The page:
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US Dream Chaser Spaceplane looks a lot like 40 years of Soviet design



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The reusable spacecraft of the Sierra Nevada Corporation, which can carry up to seven crew members, and landings at space and commercial airports, he passed another NASA benchmark, bringing the cargo autonomously to the International Space Station, to set the stage for his first planned mission to the International Space Station in 2021

. Sierra Nevada has announced its dream The Chaser project has passed NASA Land and Flight Performance milestones, including the program's mission control center, flight computers and software, and mission simulator equipment.

The test will also include demonstrations of Dream Chaser's carrier capacity "high-fidelity models of the vehicle and its cargo module, which indicate loading and unloading time and efficiency," according to a press release from the company. [19659] 008] #ICYMI The NASA milestone that the Dream Chaser® probe has just passed shows that we can operate the vehicle from the ground. This includes getting critical science in and out of the vehicle. For more information on this key @NASA status check can be found here: https://t.co/n8HWWVD7Dt

– Sierra Nevada Corporation (@SierraNevCorp) March 22, 2019

John Curry, director of the SNC contract for commercial ISS 2 (CRS-2) SNC, described the exam as "a great achievement for the team" , "It can be shown that we can operate the Dream Chaser from the ground up, including critical science in and out of the vehicle."

Wikimedia Commons, Ken Ulbrich

The Dream Chaser spacecraft, pictured in Edwards, California [19659012] The company expects to make its first flight in the spring of 2021. The aircraft is to make at least six flights to the ISS aboard an Atlas V or Ariane 5 rocket to deliver equipment and supplies. sensitive materials with a conventional runway back to earth.

Soviet scientists began developing a visually similar orbital spacecraft in the late 1970s known as BOR-4 (Russian for "Unpiloted Orbital Rocketplane-4"). The project was initially to test other materials for the Buran space as a heat shield technology shuttle

Four of the BOR-4 spacecraft launched from 1982 to 1984 by the secret missile launch and development center of Kapustin Yar in the Russian region of Astrakhan were sent into orbit and returned to recovery in the Indian Ocean and Black Sea Earth Back Sea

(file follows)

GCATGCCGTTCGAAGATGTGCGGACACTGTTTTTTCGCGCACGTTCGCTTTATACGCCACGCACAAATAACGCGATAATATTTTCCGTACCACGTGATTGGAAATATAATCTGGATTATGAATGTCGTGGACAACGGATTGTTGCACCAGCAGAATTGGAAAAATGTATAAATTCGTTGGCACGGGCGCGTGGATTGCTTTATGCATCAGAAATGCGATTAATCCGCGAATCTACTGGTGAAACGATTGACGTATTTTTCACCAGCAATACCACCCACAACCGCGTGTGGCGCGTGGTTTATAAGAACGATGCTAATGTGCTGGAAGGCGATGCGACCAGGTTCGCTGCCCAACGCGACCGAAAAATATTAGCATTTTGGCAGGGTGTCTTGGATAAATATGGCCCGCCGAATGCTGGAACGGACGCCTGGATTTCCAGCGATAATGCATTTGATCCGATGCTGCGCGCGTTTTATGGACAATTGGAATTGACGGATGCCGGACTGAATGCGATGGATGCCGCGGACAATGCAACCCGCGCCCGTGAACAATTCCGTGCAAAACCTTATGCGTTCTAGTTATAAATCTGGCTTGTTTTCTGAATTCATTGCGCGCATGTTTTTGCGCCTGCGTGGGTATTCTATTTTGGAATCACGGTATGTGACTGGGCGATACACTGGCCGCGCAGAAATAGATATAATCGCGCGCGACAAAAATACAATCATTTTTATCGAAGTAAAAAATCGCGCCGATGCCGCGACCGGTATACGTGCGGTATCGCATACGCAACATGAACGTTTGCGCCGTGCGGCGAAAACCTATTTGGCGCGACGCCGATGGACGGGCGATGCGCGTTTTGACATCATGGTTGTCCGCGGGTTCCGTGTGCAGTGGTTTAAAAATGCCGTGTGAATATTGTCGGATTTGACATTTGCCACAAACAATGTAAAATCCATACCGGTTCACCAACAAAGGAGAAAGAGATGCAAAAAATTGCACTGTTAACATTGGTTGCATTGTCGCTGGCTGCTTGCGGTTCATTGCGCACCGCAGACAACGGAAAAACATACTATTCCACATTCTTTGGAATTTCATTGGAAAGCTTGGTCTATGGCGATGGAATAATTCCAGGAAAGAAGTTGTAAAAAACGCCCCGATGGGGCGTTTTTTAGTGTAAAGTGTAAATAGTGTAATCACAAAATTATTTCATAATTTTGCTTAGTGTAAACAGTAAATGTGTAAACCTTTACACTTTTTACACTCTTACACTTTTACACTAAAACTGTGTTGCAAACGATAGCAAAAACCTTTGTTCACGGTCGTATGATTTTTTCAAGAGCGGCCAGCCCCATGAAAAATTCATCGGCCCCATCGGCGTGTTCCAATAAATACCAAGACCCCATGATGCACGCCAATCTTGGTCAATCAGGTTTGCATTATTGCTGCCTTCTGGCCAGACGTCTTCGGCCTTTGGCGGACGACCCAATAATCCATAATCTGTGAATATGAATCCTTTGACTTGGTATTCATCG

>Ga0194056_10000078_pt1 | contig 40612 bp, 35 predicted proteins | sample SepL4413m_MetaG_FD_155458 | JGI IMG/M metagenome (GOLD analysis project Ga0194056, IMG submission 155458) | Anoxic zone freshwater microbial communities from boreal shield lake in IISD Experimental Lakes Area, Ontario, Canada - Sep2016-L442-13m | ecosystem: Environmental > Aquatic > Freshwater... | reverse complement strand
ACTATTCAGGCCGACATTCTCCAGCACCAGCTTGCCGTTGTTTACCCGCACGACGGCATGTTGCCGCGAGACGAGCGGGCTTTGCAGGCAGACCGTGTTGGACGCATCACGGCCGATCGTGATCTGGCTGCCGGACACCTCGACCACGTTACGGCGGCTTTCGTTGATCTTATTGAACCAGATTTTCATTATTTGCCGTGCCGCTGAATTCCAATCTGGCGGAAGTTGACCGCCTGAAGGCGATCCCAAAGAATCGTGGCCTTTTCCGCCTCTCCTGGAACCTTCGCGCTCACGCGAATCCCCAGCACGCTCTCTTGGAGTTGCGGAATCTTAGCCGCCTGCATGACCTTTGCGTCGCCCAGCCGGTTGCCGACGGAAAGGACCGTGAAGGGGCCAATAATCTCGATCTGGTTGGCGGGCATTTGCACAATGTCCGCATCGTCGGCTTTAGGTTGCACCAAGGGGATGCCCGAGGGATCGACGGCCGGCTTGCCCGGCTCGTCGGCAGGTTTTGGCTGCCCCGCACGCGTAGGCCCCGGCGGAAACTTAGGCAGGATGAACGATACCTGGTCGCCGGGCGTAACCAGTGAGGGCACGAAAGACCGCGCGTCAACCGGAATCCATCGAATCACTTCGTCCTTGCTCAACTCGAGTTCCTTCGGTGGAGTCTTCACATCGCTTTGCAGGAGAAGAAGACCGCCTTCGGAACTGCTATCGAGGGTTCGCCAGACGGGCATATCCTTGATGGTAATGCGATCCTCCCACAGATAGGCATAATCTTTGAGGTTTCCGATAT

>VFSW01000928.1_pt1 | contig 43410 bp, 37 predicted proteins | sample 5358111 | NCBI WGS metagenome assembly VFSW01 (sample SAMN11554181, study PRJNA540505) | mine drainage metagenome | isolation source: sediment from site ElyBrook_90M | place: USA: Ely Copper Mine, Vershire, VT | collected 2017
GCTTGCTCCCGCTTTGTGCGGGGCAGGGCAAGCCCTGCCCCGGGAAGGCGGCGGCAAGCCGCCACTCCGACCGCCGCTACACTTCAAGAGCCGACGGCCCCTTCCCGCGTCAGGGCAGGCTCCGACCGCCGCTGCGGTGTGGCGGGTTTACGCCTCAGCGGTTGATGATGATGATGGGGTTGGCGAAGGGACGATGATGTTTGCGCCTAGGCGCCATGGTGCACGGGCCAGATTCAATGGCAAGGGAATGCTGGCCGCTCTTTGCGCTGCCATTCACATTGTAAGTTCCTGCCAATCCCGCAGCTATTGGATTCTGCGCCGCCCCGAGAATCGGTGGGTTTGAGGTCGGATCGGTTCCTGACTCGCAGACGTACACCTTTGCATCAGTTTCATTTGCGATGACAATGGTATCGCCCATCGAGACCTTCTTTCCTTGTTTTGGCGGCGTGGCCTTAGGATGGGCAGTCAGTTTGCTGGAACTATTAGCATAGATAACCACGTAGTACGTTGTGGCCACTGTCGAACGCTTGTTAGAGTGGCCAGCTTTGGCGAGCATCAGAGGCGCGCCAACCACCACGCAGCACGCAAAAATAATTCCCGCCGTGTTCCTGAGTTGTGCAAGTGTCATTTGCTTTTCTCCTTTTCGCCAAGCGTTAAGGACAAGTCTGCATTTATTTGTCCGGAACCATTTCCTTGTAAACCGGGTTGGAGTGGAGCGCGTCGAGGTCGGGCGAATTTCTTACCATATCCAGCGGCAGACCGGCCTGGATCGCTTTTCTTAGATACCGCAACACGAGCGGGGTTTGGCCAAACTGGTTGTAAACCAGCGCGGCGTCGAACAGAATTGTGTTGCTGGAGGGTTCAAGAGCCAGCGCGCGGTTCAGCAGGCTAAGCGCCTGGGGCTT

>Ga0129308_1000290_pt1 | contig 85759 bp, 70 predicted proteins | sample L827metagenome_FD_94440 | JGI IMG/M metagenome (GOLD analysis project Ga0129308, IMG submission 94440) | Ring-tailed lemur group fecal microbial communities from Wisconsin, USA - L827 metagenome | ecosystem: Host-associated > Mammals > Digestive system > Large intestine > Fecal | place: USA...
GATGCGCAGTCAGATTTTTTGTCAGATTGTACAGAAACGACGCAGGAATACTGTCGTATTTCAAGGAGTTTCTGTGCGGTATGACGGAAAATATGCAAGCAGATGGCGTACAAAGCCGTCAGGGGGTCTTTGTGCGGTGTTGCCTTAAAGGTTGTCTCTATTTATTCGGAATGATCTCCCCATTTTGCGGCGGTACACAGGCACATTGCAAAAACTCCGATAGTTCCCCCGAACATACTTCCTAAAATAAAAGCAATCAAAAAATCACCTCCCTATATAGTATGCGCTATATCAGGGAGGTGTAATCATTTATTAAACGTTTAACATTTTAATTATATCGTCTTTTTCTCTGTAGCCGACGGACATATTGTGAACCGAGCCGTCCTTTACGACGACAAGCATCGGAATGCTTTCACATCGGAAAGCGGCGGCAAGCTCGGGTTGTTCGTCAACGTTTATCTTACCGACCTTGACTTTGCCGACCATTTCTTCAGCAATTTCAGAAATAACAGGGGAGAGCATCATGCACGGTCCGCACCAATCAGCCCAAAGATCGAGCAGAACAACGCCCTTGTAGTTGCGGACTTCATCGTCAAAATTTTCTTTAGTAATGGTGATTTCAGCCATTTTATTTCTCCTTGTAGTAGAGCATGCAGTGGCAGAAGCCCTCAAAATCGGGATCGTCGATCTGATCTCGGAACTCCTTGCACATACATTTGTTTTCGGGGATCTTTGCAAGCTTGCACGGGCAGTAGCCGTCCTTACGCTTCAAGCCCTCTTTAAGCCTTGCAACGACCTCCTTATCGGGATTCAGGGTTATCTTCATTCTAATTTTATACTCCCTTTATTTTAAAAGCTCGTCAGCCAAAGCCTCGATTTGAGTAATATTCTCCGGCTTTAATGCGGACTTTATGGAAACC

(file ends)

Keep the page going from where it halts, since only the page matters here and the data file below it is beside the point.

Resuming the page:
In June 1982, Western intelligence agencies and aerospace engineers took pictures of the proto-space plane after an Australian Air Force espionage plane captured it when it was salvaged by the Soviet Navy Close to the Cocos Islands in the Indian Ocean, the photos spread rapidly in books and magazines of the Western military and space, including the publication of the Soviet military force of the Defense Intelligence Agency.

The BOR-4 itself was a continuation of an even earlier Soviet design known as the orbital aircraft project "Spiral". This project was developed in the mid-1960s in response to the Boeing X-20 Dyna Soar spacecraft and reconnaissance aircraft program.

In the mid-1980s, following the announcement by US President Ronald Reagan that Washington would seek to establish a missile defense system that could neutralize Soviet nuclear deterrence, Soviet engineers developed plans to carry up to 15 BOR aircraft nuclear payload inside the US to install Buran Space Shuttle with the system, which was intended to disable a US missile defense system.

In 2005, Mark Nevangelo, co-owner of the Sierra Nevada Corporation, traveled to Russia to meet with the engineers who worked there on the BOR-4 and told them that their Ideas in the US lived with the Dream Chaser program. According to a 2016 Washington Post report, "Sirangelo promised that on his flight, the Dream Chaser would keep a list of the names of the Russian engineers along with the NASA people who worked on the HL-20 program." 20 program that similarly uses visual, technical and aerodynamic design features of the body shape of the BOR-4.


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